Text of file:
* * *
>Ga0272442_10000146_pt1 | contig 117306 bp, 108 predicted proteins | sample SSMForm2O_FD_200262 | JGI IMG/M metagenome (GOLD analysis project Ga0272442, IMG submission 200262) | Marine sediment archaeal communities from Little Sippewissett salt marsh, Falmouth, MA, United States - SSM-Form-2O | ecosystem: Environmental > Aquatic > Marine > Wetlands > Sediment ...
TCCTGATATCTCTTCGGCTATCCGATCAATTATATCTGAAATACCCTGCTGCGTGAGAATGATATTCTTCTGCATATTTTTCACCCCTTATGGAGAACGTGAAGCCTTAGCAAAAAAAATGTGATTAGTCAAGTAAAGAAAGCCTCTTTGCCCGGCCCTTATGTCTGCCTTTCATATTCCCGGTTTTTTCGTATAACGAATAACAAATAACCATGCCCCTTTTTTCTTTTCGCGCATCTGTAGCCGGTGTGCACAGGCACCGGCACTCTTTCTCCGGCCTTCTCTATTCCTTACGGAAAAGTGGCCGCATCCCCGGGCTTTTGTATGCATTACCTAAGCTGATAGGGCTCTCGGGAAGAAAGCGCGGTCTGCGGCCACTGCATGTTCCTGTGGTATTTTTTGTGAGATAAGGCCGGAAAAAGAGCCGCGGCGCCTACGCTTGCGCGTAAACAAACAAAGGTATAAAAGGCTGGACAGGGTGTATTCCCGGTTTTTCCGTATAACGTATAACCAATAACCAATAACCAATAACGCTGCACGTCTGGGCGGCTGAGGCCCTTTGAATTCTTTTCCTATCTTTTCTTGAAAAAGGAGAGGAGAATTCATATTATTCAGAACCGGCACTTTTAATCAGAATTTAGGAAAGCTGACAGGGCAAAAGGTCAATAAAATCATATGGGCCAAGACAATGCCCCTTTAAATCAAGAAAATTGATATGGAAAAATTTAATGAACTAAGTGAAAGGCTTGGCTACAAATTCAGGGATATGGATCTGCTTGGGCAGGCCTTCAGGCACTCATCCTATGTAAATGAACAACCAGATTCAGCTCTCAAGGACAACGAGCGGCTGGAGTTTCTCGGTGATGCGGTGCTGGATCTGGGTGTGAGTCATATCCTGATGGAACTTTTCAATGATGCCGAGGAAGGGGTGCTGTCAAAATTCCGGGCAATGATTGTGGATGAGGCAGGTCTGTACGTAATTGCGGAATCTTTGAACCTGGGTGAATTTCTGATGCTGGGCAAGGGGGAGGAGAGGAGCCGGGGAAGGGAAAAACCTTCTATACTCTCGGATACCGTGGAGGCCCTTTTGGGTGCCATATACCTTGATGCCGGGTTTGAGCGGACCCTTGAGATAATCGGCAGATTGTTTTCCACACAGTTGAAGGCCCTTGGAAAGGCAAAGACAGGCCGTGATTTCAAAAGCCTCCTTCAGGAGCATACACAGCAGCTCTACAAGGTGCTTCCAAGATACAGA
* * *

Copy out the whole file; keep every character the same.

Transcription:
>Ga0272442_10000146_pt1 | contig 117306 bp, 108 predicted proteins | sample SSMForm2O_FD_200262 | JGI IMG/M metagenome (GOLD analysis project Ga0272442, IMG submission 200262) | Marine sediment archaeal communities from Little Sippewissett salt marsh, Falmouth, MA, United States - SSM-Form-2O | ecosystem: Environmental > Aquatic > Marine > Wetlands > Sediment ...
TCCTGATATCTCTTCGGCTATCCGATCAATTATATCTGAAATACCCTGCTGCGTGAGAATGATATTCTTCTGCATATTTTTCACCCCTTATGGAGAACGTGAAGCCTTAGCAAAAAAAATGTGATTAGTCAAGTAAAGAAAGCCTCTTTGCCCGGCCCTTATGTCTGCCTTTCATATTCCCGGTTTTTTCGTATAACGAATAACAAATAACCATGCCCCTTTTTTCTTTTCGCGCATCTGTAGCCGGTGTGCACAGGCACCGGCACTCTTTCTCCGGCCTTCTCTATTCCTTACGGAAAAGTGGCCGCATCCCCGGGCTTTTGTATGCATTACCTAAGCTGATAGGGCTCTCGGGAAGAAAGCGCGGTCTGCGGCCACTGCATGTTCCTGTGGTATTTTTTGTGAGATAAGGCCGGAAAAAGAGCCGCGGCGCCTACGCTTGCGCGTAAACAAACAAAGGTATAAAAGGCTGGACAGGGTGTATTCCCGGTTTTTCCGTATAACGTATAACCAATAACCAATAACCAATAACGCTGCACGTCTGGGCGGCTGAGGCCCTTTGAATTCTTTTCCTATCTTTTCTTGAAAAAGGAGAGGAGAATTCATATTATTCAGAACCGGCACTTTTAATCAGAATTTAGGAAAGCTGACAGGGCAAAAGGTCAATAAAATCATATGGGCCAAGACAATGCCCCTTTAAATCAAGAAAATTGATATGGAAAAATTTAATGAACTAAGTGAAAGGCTTGGCTACAAATTCAGGGATATGGATCTGCTTGGGCAGGCCTTCAGGCACTCATCCTATGTAAATGAACAACCAGATTCAGCTCTCAAGGACAACGAGCGGCTGGAGTTTCTCGGTGATGCGGTGCTGGATCTGGGTGTGAGTCATATCCTGATGGAACTTTTCAATGATGCCGAGGAAGGGGTGCTGTCAAAATTCCGGGCAATGATTGTGGATGAGGCAGGTCTGTACGTAATTGCGGAATCTTTGAACCTGGGTGAATTTCTGATGCTGGGCAAGGGGGAGGAGAGGAGCCGGGGAAGGGAAAAACCTTCTATACTCTCGGATACCGTGGAGGCCCTTTTGGGTGCCATATACCTTGATGCCGGGTTTGAGCGGACCCTTGAGATAATCGGCAGATTGTTTTCCACACAGTTGAAGGCCCTTGGAAAGGCAAAGACAGGCCGTGATTTCAAAAGCCTCCTTCAGGAGCATACACAGCAGCTCTACAAGGTGCTTCCAAGATACAGA